Friday, September 08, 2006


Profile of a So-So Player

Admittedly, I'm much more a baseball guy than a football guy, so I'm going to have to draw upon my hardball knowledge here. It's common among baseball commentators, especially former pitchers, to assert that a young flamethrower is a “thrower,” but doesn't yet understand how to become a “pitcher.” Many people tackle this kind of statement as inane baseball rhetoric, something Rick Sutcliffe would blurt out while twice in the bag. However, it does hold water. If a youngster can throw 98 m.p.h. with some late movement, he can certainly get by without a ton of control. But that live arm doesn't last forever – just ask Randy Johnson – and at some point the kid is going to have to learn to paint the corners and use off-speed and breaking pitches to his advantage.

I draw on this knowledge when I make the following statement: Willie Parker is not a good running back. The kid has legs and can sprint up a storm, as evidenced by his 32-yard breakout run last night. However, that leaves him with 83 yards over his other 28 carries, or 2.8 yards average. That, my friends, is not a good runner. That's a guy who, if his blockers open up a perfect path, will sprint through the hole for significant gains. But with linebackers seeing him early and often, he's not likely to break off such a run very often. He may gain significant yardage per game, but that's directly a result of the Steeler's modus operandi of running the ball 30-35 times a game.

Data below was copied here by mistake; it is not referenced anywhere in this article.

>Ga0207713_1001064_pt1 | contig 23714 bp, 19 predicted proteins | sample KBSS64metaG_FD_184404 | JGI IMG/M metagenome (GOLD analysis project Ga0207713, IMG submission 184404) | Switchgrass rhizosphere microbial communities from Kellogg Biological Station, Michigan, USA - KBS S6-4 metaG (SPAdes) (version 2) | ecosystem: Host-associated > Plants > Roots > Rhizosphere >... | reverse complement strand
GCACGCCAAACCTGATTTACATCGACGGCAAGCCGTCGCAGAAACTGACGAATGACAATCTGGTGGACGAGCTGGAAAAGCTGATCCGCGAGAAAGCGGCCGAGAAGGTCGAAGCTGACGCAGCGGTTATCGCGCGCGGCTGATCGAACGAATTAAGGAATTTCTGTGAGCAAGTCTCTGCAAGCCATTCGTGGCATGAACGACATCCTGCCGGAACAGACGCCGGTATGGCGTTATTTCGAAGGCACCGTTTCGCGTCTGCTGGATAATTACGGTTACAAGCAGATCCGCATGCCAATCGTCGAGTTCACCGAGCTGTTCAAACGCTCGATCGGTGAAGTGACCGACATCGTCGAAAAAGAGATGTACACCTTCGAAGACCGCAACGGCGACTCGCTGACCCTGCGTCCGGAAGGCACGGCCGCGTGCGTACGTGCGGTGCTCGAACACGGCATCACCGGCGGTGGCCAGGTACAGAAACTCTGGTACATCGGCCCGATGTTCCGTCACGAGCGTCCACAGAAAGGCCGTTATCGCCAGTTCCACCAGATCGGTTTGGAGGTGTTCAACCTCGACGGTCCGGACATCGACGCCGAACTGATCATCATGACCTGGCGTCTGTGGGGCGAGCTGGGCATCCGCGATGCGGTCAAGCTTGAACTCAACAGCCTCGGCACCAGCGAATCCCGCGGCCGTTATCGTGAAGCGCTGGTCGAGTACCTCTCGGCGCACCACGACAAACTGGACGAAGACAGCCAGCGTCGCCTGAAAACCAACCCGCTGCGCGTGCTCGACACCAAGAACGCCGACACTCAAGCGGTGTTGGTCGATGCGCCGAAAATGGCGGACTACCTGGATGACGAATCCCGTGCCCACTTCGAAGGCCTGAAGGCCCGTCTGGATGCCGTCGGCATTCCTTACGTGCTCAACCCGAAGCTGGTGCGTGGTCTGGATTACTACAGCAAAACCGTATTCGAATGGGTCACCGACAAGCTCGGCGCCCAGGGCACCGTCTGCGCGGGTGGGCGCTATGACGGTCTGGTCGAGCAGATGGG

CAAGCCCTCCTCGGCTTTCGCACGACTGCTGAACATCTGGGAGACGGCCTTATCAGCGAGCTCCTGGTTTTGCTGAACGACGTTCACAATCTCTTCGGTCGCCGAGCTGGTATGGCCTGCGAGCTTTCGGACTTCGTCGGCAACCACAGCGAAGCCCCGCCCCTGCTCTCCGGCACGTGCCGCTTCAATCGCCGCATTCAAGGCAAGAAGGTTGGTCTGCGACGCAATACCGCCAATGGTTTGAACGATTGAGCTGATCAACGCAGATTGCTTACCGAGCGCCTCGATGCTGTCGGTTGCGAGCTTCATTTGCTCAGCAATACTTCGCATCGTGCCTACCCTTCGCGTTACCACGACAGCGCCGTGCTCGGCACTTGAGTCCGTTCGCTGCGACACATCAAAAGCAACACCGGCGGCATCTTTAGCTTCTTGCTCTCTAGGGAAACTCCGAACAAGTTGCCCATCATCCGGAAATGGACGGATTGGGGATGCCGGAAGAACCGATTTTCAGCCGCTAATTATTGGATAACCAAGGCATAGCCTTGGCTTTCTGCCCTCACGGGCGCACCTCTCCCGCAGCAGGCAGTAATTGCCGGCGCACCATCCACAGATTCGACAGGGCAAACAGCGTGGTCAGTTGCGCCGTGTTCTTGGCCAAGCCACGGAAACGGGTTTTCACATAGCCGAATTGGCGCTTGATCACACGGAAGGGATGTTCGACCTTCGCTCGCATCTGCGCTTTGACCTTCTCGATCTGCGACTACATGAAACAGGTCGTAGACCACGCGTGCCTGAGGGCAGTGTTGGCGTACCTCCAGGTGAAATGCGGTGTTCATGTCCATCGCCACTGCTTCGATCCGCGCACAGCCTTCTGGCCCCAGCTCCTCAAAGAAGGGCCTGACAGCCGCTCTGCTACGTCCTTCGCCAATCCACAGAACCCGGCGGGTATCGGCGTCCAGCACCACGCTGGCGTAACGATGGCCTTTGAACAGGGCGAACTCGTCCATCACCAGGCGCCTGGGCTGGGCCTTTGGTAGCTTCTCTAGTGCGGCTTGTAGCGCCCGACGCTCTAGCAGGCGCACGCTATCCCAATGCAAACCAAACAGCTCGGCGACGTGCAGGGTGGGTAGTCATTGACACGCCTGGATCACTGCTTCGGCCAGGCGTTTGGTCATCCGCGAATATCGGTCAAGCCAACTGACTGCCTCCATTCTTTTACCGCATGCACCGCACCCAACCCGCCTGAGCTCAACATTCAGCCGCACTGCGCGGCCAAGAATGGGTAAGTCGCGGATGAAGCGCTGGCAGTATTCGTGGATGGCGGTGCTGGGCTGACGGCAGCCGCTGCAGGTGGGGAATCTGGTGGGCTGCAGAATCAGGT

Even worse than Willie Parker the real football player is Willie Parker the fantasy player. Even with his 115-yard performance, he managed only 12 points in my ESPN league (I didn't create it, and yes, ESPN leagues are stupid). This is one point for every ten yards, and a bonus point for a 100-yard rushing game (dumb, dumb setting there). Ronnie Brown, who ran for just 30 yards on 15 carries, scored 15 points by virtue of two touchdowns. Unfortunately for Parker owners, he's not the type of player to whom you hand the ball on the goal line. Hence, he's going to score all of his touchdowns from 10+ yards out, ergo he won't have many at all. He may be decent as a backup you use when your starter has a bye week, but not someone you want to start every week.